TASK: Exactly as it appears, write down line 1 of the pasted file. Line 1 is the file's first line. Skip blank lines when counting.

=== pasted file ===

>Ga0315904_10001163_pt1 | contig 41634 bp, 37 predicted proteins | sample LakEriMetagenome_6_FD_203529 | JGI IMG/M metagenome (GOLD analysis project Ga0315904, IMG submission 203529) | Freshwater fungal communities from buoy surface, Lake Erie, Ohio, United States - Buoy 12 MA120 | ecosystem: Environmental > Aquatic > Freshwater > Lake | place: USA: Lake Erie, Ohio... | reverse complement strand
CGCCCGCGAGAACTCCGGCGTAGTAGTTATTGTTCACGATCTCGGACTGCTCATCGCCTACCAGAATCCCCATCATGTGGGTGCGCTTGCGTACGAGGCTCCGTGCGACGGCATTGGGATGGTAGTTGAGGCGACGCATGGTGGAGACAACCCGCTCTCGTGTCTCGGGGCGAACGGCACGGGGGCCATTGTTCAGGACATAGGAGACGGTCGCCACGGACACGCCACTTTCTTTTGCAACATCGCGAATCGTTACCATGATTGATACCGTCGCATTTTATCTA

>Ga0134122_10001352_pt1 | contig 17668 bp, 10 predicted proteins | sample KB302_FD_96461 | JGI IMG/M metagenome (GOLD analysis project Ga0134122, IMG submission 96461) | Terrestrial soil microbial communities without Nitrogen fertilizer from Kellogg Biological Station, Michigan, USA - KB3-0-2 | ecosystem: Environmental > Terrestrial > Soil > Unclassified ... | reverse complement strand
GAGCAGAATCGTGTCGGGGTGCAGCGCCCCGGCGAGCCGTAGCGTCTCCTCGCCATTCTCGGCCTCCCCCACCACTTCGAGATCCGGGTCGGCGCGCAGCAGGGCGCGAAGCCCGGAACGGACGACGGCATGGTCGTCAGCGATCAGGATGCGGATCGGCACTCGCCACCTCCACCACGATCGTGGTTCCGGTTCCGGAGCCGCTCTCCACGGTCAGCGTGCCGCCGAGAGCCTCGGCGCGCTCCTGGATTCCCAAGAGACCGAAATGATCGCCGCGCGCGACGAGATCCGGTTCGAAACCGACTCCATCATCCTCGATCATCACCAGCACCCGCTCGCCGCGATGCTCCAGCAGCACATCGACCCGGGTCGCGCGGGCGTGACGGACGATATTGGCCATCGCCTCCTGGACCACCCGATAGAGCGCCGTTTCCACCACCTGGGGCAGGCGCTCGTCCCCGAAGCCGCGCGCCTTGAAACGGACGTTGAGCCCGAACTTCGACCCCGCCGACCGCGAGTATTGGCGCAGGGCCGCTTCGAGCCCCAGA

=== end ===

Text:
>Ga0315904_10001163_pt1 | contig 41634 bp, 37 predicted proteins | sample LakEriMetagenome_6_FD_203529 | JGI IMG/M metagenome (GOLD analysis project Ga0315904, IMG submission 203529) | Freshwater fungal communities from buoy surface, Lake Erie, Ohio, United States - Buoy 12 MA120 | ecosystem: Environmental > Aquatic > Freshwater > Lake | place: USA: Lake Erie, Ohio... | reverse complement strand